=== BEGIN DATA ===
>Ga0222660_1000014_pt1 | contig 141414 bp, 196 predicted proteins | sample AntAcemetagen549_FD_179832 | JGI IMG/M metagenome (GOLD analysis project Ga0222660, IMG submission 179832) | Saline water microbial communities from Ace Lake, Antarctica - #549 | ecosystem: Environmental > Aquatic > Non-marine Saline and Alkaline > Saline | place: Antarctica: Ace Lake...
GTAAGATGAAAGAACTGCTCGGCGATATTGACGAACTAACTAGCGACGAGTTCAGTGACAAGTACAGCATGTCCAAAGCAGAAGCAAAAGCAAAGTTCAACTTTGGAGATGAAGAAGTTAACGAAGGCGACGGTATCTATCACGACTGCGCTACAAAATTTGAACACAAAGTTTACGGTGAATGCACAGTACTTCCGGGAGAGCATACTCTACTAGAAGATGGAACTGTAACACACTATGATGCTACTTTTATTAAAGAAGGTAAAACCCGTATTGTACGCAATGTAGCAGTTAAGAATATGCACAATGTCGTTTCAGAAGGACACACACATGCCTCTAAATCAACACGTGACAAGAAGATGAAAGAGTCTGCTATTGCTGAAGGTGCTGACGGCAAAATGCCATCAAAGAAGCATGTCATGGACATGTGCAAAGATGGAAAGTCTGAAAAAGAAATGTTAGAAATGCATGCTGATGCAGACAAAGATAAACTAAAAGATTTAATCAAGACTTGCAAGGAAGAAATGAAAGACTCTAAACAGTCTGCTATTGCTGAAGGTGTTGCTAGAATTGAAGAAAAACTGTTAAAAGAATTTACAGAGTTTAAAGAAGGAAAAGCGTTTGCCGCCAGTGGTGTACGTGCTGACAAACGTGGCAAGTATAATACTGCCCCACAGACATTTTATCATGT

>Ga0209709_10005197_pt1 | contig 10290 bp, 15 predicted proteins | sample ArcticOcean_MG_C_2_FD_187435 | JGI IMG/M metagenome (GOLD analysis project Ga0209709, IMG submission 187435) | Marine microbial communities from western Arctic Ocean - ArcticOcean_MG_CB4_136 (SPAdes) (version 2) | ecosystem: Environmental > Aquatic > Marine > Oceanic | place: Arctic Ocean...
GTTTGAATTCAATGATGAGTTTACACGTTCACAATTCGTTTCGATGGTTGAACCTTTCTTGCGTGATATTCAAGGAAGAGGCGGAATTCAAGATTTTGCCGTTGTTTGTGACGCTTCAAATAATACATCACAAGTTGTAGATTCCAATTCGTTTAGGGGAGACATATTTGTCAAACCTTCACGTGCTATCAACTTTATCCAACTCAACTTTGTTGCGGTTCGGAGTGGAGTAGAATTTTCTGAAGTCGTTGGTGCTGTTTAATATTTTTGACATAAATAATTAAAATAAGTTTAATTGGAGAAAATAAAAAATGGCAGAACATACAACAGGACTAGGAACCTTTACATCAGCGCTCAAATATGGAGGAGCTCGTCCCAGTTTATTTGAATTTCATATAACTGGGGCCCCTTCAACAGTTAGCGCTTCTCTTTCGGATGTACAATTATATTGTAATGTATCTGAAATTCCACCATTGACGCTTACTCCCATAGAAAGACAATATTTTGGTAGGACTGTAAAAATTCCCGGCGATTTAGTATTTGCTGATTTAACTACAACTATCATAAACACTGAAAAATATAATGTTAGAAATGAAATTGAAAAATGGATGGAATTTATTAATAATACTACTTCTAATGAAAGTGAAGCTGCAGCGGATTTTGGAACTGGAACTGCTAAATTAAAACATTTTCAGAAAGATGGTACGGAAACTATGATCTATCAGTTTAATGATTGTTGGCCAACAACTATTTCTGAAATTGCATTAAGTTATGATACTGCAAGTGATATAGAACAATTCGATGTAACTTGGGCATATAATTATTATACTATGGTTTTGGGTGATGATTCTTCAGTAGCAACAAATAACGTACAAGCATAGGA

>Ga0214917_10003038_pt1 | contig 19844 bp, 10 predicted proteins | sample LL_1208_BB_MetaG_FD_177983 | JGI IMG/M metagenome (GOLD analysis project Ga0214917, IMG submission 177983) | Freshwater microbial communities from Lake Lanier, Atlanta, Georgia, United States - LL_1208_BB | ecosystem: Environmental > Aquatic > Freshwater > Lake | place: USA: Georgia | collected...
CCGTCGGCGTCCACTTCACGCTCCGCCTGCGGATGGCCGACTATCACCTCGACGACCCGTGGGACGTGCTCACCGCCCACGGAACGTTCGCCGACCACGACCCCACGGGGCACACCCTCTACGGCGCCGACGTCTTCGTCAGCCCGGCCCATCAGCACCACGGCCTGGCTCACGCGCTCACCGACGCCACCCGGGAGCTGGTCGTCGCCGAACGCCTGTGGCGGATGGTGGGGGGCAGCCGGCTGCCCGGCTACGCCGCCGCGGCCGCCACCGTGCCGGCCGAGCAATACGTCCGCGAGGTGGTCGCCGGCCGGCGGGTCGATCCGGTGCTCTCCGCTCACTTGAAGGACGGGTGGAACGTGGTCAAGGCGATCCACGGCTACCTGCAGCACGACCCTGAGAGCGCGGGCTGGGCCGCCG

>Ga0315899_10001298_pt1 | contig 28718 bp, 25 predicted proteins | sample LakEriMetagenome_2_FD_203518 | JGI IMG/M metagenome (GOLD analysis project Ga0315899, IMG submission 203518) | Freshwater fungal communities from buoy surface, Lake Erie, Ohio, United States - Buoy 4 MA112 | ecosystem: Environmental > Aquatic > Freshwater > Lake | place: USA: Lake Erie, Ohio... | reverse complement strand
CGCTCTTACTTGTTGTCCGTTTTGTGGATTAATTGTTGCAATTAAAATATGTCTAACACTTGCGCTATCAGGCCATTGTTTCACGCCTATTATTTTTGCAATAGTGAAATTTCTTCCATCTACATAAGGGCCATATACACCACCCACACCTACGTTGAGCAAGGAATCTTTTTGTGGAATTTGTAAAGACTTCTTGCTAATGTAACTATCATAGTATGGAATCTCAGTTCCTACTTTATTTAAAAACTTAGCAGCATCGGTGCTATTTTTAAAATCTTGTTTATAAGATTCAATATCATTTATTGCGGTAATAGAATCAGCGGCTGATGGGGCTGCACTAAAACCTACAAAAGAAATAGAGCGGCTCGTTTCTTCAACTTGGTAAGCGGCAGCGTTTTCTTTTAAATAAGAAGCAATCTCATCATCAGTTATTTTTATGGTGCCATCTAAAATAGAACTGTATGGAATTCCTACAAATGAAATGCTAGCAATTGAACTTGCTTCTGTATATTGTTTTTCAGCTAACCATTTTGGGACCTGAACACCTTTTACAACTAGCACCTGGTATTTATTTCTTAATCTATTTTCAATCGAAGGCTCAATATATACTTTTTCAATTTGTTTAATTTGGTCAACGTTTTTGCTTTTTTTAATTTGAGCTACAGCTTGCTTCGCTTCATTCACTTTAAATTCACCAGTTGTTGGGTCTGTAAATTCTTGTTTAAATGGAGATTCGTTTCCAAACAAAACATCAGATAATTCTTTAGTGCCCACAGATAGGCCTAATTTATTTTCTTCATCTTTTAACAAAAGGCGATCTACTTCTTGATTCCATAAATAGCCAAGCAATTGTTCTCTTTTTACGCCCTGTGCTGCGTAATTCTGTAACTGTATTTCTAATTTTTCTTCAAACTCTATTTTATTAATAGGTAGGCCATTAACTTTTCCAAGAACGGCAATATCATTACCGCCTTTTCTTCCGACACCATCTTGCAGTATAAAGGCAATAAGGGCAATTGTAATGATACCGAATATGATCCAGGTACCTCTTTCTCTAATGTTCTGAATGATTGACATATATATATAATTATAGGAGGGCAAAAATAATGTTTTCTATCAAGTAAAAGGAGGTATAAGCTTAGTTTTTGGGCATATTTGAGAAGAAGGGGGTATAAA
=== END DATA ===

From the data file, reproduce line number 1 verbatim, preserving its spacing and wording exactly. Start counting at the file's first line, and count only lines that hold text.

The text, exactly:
>Ga0222660_1000014_pt1 | contig 141414 bp, 196 predicted proteins | sample AntAcemetagen549_FD_179832 | JGI IMG/M metagenome (GOLD analysis project Ga0222660, IMG submission 179832) | Saline water microbial communities from Ace Lake, Antarctica - #549 | ecosystem: Environmental > Aquatic > Non-marine Saline and Alkaline > Saline | place: Antarctica: Ace Lake...